The game is six degrees of Canadian history. Take two seemingly unrelated pieces of Canadian culture and connect the dots through various people, places and events to discover how they’re distantly — or maybe not so distantly — related. Along the way we visit the quizzical and curious, the tragic and comic, and everything in between.
Kaetlyn Osmond, figure skater (born 5 December 1995 in Marystown, NL). Figure skater Kaetlyn Osmond has competed at two Olympic Winter Games, winning bronze in women’s figure skating (2018) and gold (2018) and silver (2014) in the team event. She has also been Canadian champion (2013, 2014, 2017), and a silver medallist at the World Figure Skating Championships (2017). Osmond has won gold medals at several international events, including Skate Canada International and the Nebelhorn Trophy.
Patrick Lewis Wai-Kuan Chan, figure skater (born 31 December 1990 in Ottawa,ON). Patrick Chan is a Canadian champion and world champion men’s singles figure skater. A three-time world champion, he has won 10 national championships in the singles competition, breaking the record set by Montgomery Wilson in 1939. Known for dazzling artistry, Chan has repeatedly won major international competitions such as the World Figure Skating Championships and the Skate Canada, Grand Prix, Trophée Eric Bompard, and Four Continents events. He has set world records for points at competitions including the 2011 and 2013 World Championships and the 2013 Trophée Bompard, and has won three medals at the Olympic Winter Games: a silver in the men’s competition (2014) and a gold (2018) and silver (2014) in the team event.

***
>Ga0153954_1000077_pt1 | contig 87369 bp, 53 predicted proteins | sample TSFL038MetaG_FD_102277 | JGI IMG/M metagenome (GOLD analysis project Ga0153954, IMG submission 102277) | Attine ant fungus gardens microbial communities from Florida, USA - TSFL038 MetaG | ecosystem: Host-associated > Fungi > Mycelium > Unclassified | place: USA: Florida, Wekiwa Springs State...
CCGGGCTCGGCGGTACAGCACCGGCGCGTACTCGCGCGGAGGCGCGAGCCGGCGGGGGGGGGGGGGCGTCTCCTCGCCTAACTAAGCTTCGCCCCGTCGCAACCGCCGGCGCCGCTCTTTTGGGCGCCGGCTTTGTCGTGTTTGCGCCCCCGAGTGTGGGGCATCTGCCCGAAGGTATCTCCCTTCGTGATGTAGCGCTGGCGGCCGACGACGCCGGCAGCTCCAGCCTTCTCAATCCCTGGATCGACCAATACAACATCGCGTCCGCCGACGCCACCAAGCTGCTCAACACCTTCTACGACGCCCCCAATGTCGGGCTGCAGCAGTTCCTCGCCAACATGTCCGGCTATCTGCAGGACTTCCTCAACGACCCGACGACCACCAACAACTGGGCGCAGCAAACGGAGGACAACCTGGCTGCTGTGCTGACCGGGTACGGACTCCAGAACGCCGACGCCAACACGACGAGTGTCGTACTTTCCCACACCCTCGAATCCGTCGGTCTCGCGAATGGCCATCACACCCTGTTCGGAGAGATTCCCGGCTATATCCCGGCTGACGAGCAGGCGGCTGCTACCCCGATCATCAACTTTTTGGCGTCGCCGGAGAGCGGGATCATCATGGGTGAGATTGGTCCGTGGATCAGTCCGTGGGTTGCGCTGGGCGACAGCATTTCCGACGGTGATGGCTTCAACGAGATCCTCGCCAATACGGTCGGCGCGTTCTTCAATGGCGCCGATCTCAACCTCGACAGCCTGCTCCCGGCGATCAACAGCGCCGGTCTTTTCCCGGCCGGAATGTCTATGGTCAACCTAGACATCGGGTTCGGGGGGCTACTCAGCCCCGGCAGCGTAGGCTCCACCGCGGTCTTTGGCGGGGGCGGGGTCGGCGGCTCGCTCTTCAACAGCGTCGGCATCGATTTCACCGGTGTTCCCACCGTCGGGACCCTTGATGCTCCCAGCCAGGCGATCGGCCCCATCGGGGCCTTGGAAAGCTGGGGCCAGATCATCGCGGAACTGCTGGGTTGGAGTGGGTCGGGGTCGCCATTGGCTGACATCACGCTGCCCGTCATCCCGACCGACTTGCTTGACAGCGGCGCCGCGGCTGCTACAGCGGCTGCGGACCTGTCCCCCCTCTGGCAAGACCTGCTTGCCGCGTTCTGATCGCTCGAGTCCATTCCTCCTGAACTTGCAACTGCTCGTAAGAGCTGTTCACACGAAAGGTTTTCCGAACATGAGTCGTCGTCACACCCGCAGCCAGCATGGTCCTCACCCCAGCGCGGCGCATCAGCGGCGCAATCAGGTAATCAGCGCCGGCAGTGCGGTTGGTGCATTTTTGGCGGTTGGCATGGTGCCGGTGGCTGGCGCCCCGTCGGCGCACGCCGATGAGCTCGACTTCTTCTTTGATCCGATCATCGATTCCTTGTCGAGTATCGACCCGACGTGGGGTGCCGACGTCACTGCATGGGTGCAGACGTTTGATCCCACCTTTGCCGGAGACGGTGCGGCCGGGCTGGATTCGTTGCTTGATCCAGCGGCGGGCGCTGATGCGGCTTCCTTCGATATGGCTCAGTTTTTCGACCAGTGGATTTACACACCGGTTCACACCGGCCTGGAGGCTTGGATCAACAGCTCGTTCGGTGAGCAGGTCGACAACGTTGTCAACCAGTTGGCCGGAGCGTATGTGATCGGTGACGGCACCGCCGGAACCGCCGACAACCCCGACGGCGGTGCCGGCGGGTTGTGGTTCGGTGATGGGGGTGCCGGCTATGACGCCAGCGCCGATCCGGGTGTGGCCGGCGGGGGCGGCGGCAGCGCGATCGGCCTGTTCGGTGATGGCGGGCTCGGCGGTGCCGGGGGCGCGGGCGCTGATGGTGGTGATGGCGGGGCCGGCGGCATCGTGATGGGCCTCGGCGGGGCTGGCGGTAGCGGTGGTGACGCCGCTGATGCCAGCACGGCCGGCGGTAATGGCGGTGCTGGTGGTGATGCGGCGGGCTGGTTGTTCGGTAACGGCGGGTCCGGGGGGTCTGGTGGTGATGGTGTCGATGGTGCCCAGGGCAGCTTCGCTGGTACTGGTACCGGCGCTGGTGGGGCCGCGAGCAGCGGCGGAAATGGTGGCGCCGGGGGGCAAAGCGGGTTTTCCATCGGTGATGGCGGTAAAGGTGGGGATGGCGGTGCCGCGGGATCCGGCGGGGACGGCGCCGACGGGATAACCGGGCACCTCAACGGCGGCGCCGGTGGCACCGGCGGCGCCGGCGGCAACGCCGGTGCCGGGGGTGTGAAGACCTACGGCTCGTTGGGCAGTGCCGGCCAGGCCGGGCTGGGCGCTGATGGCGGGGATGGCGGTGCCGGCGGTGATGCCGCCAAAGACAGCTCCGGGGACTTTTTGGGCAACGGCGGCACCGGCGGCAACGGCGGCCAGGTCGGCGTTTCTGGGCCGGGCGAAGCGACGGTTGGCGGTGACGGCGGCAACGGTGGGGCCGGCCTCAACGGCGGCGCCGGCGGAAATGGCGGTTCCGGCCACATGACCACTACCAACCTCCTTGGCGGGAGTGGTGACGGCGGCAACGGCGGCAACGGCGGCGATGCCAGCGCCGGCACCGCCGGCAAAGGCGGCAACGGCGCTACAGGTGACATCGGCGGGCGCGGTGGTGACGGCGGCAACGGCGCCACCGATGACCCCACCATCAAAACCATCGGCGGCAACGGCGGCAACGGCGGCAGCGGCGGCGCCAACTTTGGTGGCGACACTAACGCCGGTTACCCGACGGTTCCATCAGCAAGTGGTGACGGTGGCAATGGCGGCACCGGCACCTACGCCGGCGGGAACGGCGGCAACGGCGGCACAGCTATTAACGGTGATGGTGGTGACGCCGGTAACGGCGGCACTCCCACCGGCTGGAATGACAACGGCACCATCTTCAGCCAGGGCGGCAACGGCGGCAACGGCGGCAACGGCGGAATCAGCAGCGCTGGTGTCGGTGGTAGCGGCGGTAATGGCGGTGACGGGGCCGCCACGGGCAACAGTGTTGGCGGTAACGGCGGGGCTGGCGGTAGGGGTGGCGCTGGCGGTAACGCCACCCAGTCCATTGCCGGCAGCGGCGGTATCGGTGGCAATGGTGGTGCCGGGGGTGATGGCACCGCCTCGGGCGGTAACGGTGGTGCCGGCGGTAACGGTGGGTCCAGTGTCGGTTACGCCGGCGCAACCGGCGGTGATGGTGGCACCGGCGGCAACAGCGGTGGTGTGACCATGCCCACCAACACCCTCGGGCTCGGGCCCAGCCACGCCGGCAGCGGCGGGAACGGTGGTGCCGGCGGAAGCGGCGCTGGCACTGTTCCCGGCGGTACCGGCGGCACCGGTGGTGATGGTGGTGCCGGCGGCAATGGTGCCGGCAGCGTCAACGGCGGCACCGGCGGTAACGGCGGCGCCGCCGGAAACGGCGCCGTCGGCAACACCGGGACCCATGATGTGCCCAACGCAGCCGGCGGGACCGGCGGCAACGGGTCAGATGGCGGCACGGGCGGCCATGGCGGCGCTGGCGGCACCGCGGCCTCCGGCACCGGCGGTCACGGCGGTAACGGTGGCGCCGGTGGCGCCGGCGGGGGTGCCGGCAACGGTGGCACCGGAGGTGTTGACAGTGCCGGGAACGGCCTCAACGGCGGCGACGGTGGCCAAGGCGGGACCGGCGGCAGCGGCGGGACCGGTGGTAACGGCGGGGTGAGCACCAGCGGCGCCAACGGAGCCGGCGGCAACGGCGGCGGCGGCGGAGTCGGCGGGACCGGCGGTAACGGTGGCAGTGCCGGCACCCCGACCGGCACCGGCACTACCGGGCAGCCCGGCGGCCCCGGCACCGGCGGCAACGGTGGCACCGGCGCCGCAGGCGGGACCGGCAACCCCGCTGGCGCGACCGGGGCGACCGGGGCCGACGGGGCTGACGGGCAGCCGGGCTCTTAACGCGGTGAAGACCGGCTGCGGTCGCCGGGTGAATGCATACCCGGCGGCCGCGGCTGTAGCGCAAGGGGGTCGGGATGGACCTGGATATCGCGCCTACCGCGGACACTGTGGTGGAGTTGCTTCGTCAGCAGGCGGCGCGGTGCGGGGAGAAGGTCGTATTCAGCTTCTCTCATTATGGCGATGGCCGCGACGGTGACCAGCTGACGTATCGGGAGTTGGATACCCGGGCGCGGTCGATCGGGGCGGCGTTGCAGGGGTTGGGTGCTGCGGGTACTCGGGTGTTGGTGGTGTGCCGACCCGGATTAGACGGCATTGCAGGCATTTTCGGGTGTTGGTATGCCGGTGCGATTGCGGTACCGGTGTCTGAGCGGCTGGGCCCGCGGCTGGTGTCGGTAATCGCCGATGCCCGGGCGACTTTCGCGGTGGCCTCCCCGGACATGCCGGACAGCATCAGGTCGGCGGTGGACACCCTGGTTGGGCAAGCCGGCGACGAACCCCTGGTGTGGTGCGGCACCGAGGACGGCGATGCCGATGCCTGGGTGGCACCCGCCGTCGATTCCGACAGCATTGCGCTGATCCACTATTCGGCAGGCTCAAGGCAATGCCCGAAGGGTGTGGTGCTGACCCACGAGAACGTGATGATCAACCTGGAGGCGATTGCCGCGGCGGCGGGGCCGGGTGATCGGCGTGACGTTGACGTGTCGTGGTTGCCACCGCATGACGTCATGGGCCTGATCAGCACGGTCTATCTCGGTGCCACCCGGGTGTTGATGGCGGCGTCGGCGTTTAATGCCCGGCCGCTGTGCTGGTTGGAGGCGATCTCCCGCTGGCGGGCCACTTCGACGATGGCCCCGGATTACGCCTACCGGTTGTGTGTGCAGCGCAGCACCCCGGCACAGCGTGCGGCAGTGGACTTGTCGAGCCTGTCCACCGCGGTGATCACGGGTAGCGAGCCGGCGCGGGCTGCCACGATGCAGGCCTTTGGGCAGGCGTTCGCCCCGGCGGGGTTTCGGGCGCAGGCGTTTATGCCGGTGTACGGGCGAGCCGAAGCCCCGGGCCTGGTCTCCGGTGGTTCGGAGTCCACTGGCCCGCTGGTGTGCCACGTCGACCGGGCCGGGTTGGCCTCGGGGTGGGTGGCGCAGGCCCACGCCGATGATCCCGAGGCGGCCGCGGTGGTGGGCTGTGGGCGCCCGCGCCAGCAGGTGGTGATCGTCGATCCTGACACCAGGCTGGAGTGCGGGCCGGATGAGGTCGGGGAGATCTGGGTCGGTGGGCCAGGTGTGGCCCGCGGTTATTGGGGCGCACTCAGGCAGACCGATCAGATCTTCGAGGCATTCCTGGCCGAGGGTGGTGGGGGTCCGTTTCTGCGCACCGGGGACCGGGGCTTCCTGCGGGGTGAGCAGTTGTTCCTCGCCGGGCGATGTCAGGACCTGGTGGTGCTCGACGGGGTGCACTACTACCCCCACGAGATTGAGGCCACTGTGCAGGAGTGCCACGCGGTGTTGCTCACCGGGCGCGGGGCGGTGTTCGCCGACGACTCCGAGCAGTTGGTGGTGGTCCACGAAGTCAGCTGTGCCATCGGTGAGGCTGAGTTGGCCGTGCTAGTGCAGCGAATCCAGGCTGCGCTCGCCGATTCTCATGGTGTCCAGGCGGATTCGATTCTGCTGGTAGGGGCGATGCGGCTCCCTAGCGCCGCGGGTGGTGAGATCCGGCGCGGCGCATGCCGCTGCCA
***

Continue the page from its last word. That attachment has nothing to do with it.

Meagan Duhamel, figure skater (born 8 December 1985 in Sudbury, ON) and Eric Radford, figure skater (born 27 January 1985 in Winnipeg, MB). Figure skaters Meagan Duhamel and Eric Radford have been competing together in pairs competitions since 2010. Known for their technical excellence, they have won two world championships (2015, 2016) and three Olympic medals: bronze in the pairs competition (2018) and a gold (2018) and silver medal (2014) in the team event. They have also won gold medals at nine other international competitions. They were Canadian champions from 2012 to 2018, the longest consecutive streak for Canadian pairs.
Marie-Philip Poulin, hockey player (born 28 March 1991 in Québec City, Québec). Poulin is a three-time Olympian who holds the unique distinction of scoring the gold medal-winning goals for Canada at both the 2010 Olympic Winter Games in Vancouver and the 2014 Olympic Winter Games in Sochi. She was also captain of the team that won silver at the 2018 Olympic Winter Games in PyeongChang. The forward has also won a world championship and two Clarkson Cup titles in the Canadian Women’s Hockey League championships. The recipient of numerous honours and awards, Poulin is considered one of the world’s top players and has been compared to fellow Canadian Sidney Crosby.